Immune response and the lymphatic system are central to cardiac repair after a heart attack, according to a study from Ann & Robert H. Lurie Children’s Hospital of Chicago and Northwestern University Feinberg Cardiovascular Research Institute. These insights into the basic mechanisms of cardiac repair are the first step towards developing novel therapeutic approaches to preserve heart function. Findings were published in the Journal of Clinical Investigation.
“We found that macrophages, or immune cells that rush to the heart after a heart attack to ‘eat’ damaged or dead tissue, also induce vascular endothelial growth factor C (VEGFC) that triggers the formation of new lymphatic vessels and promotes healing,” said co-senior author Edward Thorp, Ph.D., from the Heart Center at Lurie Children’s and Associate Professor of Pathology and Pediatrics at Northwestern University Feinberg School of Medicine. “Our challenge now is to find a way either to administer VEGFC or to coax these macrophages to induce more VEGFC, in order to speed the heart repair process.”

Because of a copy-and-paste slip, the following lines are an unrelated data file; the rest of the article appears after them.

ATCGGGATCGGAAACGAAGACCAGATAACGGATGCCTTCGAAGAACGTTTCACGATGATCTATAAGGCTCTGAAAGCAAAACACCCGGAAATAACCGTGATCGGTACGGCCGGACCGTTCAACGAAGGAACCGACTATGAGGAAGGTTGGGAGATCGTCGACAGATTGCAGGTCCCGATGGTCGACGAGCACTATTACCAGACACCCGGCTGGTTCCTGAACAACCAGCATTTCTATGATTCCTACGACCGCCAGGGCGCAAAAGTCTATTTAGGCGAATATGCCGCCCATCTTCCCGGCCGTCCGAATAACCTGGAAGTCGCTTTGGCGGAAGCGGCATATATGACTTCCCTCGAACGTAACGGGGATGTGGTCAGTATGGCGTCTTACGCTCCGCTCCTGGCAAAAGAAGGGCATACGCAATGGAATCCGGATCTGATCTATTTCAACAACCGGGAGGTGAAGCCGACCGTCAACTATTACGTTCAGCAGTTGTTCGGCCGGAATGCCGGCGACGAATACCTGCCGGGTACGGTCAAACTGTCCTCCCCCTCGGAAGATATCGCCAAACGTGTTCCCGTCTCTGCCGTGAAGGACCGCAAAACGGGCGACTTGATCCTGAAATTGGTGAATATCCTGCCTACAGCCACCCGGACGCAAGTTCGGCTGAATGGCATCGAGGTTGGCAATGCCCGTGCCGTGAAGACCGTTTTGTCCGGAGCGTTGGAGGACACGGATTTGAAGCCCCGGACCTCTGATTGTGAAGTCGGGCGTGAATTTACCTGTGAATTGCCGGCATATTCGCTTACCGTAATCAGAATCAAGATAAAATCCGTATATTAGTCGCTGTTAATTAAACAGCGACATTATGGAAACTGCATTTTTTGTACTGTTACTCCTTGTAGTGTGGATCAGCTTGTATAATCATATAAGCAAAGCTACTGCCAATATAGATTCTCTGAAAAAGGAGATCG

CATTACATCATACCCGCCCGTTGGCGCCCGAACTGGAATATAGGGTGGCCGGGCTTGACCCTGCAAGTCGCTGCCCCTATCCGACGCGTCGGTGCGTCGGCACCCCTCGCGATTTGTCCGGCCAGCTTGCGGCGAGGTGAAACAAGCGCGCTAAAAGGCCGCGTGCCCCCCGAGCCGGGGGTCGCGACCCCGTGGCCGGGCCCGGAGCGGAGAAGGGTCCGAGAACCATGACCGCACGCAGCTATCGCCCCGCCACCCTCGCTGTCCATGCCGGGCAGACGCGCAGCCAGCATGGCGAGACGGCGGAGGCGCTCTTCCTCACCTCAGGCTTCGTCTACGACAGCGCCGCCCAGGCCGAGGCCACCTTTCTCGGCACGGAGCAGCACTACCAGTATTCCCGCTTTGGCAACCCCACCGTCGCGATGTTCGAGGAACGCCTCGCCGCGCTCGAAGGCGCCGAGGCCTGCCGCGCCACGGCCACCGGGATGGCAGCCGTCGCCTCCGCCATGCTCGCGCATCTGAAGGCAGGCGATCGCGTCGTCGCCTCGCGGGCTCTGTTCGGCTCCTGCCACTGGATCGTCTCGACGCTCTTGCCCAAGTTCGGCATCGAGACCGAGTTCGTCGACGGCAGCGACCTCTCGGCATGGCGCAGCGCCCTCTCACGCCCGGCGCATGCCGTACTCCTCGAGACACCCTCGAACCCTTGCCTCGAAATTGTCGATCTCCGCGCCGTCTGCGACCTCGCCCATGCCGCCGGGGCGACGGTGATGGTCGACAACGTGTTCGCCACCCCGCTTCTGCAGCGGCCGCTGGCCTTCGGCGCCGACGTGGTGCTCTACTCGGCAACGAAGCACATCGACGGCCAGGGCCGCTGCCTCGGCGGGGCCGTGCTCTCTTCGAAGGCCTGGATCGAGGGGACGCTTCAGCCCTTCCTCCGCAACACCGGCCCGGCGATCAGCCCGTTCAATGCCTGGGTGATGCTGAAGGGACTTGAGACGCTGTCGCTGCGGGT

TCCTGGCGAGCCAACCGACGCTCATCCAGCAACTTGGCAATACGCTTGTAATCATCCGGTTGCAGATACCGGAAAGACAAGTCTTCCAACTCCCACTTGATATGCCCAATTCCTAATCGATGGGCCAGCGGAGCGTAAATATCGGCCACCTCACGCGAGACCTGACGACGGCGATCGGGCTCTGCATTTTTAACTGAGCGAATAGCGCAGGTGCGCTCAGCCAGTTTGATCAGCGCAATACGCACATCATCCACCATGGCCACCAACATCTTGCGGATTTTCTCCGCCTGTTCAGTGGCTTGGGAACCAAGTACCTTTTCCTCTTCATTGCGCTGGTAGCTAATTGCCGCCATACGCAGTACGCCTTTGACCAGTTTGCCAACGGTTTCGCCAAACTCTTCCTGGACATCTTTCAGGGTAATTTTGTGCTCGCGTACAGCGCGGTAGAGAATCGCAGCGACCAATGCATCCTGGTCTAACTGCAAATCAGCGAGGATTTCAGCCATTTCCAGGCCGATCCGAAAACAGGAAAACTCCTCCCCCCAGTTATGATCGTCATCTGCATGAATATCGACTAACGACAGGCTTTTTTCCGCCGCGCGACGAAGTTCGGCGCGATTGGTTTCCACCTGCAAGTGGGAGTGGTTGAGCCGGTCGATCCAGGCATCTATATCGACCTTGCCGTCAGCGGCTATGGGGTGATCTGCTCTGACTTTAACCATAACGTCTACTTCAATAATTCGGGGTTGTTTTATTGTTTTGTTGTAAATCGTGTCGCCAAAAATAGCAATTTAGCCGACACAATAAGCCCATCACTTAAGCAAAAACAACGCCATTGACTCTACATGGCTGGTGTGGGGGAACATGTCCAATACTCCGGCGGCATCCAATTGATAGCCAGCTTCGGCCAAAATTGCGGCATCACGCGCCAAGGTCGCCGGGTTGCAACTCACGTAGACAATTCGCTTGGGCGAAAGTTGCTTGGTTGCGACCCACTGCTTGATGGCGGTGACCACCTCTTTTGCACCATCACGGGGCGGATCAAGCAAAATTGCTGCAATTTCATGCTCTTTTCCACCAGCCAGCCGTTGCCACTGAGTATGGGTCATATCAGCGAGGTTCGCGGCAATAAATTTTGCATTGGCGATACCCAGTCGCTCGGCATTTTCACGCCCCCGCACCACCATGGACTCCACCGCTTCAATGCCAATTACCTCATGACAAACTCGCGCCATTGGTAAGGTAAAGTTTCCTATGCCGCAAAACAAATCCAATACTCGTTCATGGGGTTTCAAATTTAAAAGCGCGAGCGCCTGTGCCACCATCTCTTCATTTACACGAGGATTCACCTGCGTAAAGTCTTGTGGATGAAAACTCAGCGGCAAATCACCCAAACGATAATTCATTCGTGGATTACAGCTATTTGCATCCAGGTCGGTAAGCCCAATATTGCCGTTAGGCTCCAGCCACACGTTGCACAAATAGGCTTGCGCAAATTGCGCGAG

People who suffer a heart attack are at high risk for heart failure, even with the advances in medications to reduce mortality. This occurs in part because some macrophages that arrive at the site of damage are proinflammatory and do not induce VEGFC.
“It is a Dr. Jekyll and Mr. Hyde scenario, with ‘good’ macrophages that induce VEGFC and the ‘bad’ ones that don’t. We need to prevent the ‘bad’ macrophages from causing further damage,” said co-senior author Guillermo Oliver, Ph.D., Director of Feinberg Cardiovascular and Renal Research Institute—Center for Vascular and Developmental Biology, and Professor of Medicine at Northwestern University Feinberg School of Medicine. “We are working to understand more about the progression to heart failure after a heart attack, in order to intervene early and reset the course to cardiac repair.”
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